As Social Media continues to mature as a marketing practice and evolve, it is becoming more and more of a customer service tool. I think that using Twitter and Facebook for customer service will eventuallly become more popular than using the phone or email, particuarly in certain demographics.
Quick real-life example: my friend Chris‘ parents recently bought new appliances from The Brick. They had problems with them, and repeated phone calls to the store got them nothing but stalling. They weren’t getting any satisfaction. Chris got on the Tweeter and sent this:
Here’s another recent example (warning: it’s a bit harsh) that came to me courtesy of Kemp Edmonds:
Uh. Yeah. Karin, who runs the @ICBC twitter feed, did a great job of handling this one with humour and professionalism.
My favorite thing about this particular interchange is that Ali wasn’t trying to direct her complaint to ICBC. She didn’t @mention them in her tweet. This happens a lot: either people don’t know that the business is on twitter, or they don’t know how to find them on Twitter, or they want to complain, but they feel self-conscious about doing it right to the business’ face (we are, after all, Canadian).
Karin is doing it right: she is probably running Hootsuite or some similar program on her computer, and in it, she’s running a continuous search for the term “ICBC.” That’s how she was able to see and respond to Ali’s tweet.
I ran a bit of a test last week. I’ve been having problems with my Linksys Wireless Router dropping the signal. I phoned their Technical Support line after I’d tried a bunch of things myself, but was told that my router was too old for me to have access to free customer service, and I’d have to pay to have them troubleshoot with me on the phone. They let me know that they did have an on-line database I could search through for free, however. But I was frustrated. All I wanted was 10 minutes of their time (I’m pretty sure I’d never called the support line before, except maybe to get the router set up) to see if we could get it going again. I hung up and tweeted this (note the second tweet was first):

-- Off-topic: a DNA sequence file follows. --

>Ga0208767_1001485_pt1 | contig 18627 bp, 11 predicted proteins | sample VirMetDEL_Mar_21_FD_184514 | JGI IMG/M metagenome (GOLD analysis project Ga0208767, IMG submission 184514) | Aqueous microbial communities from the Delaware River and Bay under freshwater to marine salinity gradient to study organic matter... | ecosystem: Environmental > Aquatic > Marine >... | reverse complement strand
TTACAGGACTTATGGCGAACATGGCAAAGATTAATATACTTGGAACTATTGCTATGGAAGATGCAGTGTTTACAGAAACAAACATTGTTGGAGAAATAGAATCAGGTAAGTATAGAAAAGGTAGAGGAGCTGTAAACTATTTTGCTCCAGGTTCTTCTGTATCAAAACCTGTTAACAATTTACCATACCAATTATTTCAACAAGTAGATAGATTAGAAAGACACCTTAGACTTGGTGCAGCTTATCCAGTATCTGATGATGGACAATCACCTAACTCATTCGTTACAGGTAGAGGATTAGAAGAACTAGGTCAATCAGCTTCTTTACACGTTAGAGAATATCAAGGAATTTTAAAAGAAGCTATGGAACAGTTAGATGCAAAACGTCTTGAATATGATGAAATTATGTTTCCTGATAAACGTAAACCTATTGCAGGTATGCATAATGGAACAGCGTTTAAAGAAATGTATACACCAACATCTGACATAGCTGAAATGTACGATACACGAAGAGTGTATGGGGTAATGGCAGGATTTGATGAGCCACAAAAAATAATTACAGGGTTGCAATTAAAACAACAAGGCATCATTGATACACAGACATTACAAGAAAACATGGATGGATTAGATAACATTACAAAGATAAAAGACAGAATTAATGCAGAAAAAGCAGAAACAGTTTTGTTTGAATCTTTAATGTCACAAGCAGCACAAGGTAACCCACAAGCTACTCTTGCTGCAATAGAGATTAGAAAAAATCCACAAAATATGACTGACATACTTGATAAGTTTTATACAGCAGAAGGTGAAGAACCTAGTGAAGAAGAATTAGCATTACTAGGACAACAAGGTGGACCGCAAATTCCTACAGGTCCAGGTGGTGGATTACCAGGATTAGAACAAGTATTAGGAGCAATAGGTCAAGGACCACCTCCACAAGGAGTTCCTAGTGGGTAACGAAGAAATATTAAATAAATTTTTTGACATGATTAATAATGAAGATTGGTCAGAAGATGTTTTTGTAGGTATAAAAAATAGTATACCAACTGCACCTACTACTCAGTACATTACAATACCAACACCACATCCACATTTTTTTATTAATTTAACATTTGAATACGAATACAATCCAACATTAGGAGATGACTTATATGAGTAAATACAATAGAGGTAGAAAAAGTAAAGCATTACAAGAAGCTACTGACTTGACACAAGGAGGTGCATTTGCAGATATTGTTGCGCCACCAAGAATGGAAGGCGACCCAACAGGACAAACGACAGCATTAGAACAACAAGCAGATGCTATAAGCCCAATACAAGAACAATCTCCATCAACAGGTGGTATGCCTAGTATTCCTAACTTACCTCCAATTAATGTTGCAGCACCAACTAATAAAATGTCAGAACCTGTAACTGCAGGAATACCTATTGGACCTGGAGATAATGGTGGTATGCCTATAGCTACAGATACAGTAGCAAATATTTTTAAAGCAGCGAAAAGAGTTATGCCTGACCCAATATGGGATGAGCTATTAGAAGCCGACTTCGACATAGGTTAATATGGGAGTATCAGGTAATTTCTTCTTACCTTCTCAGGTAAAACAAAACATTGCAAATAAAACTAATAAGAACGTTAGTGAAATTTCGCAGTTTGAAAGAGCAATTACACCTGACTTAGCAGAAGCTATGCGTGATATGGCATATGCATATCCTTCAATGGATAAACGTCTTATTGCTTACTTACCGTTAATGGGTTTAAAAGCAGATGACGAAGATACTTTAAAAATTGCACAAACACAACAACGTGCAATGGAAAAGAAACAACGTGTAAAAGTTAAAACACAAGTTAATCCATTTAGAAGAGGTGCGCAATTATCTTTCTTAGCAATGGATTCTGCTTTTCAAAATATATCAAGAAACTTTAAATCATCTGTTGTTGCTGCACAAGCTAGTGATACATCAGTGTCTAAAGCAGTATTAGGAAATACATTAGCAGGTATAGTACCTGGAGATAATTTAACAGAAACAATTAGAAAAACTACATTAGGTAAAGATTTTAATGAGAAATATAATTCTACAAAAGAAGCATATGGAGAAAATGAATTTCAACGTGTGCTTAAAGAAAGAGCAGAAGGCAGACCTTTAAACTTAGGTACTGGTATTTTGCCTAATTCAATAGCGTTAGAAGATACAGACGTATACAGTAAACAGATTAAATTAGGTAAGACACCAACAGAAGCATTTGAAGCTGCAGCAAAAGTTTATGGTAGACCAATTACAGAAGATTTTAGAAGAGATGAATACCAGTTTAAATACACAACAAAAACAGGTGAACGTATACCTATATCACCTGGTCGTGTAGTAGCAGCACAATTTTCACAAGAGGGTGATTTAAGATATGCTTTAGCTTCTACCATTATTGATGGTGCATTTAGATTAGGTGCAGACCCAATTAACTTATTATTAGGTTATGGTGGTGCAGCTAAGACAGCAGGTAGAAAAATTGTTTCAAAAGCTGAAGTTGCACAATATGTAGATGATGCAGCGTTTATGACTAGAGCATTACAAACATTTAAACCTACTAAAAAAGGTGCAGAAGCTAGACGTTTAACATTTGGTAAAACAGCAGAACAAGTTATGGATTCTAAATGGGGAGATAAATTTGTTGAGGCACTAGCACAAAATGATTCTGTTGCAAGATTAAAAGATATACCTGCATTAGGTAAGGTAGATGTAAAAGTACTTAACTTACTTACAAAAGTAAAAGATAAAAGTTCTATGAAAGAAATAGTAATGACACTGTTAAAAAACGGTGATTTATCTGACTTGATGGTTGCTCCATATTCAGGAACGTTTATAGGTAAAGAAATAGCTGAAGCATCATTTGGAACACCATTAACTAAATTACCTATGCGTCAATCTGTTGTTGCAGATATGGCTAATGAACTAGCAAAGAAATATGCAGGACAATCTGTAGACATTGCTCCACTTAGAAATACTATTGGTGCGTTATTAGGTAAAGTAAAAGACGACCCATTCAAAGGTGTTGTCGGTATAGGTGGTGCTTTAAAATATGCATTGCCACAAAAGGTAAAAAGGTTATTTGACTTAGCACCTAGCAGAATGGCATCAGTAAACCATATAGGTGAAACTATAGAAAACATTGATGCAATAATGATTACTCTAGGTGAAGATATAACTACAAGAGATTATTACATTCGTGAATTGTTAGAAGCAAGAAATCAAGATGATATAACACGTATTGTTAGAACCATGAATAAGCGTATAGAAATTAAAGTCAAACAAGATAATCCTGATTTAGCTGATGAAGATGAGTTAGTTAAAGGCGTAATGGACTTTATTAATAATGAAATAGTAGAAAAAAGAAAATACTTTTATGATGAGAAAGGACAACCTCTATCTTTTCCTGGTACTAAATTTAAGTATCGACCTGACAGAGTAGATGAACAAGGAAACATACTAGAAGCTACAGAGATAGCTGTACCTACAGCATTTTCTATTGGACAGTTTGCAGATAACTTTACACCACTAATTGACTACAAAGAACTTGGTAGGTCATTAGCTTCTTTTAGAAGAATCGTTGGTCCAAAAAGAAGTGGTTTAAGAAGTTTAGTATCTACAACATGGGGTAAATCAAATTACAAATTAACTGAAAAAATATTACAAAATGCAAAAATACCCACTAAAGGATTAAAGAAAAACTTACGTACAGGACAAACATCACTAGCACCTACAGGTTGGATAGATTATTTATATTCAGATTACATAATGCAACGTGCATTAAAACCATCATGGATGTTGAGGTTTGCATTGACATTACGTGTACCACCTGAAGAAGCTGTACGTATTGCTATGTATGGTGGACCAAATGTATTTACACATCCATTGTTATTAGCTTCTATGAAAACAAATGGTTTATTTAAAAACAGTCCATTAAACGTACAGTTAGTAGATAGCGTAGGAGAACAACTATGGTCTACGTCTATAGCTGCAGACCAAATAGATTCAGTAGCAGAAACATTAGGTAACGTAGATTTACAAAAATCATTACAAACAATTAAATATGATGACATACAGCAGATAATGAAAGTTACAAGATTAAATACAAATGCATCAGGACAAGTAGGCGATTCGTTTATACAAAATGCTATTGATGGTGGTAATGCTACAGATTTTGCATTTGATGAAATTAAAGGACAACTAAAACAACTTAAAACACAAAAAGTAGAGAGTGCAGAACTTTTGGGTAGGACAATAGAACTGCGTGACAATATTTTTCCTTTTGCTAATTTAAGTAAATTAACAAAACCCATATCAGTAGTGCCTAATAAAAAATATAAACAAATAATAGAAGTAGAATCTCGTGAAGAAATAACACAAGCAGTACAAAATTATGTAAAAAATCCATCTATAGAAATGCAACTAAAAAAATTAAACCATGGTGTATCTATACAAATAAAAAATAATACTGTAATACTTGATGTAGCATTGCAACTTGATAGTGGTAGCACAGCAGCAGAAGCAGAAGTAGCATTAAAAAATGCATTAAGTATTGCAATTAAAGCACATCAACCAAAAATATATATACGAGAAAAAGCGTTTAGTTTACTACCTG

I didn’t tweet directly @officiallinksys. And I admit, it was partially a test. I was really upset and angry, I was venting. But my venting was also an opportunity for Linksys to turn the situation around and create a happy customer out of a dissatisfied one. But nothing.
Out of options, I decided to buy a new router, and a couple days later tweeted:
I got lots of responses, but was pretty clear that my new router was NOT going to be a Linksys. Somehow, my dilemma got passed along through the channels and I eventually got this:
And then, later, this:
I checked the link that Linksys had sent me, and it basically advised me to call customer support. Which was the entire problem, because all I wanted from the beginning was for someone to troubleshoot for me on the phone, but I was denied. Linksys sent me one more tweet asking to DM my phone number so they could help out, but by that time, I had already purchased a new modem. The window of opportunity for customer service was closed.
You can argue that I didn’t give them enough slack. Feel free to in the comments below. But it feels to me, that if one company (ie: ICBC) is doing Twitter Customer Service so right, why isn’t Linksys? I get that they are a much bigger company, and are probably bombarded all the time with complaints via Twitter. But what is their company’s customer service philosophy? Clearly a company that cuts off phone tech support after a year of owning the product does not have the most ideal customer service policy. There are other values that are more important to them than customer service. And I think that’s wrong. I think they aren’t looking at the big picture. Do you want a customer for a year or two, or do you want a customer for life? Not just a customer for life, but had I received outstanding customer service from Linksys, I’d be tweeting and blogging and Facebooking about it to my thousands of friends and followers. How much is that worth?
I would be really fascinated to hear your take on this. Do you think I was wrong? Should I have cut them a bigger break? Or when one company sets the benchmark, do all companies need to follow suit in order to be deemed successful? Please respond in the comments below.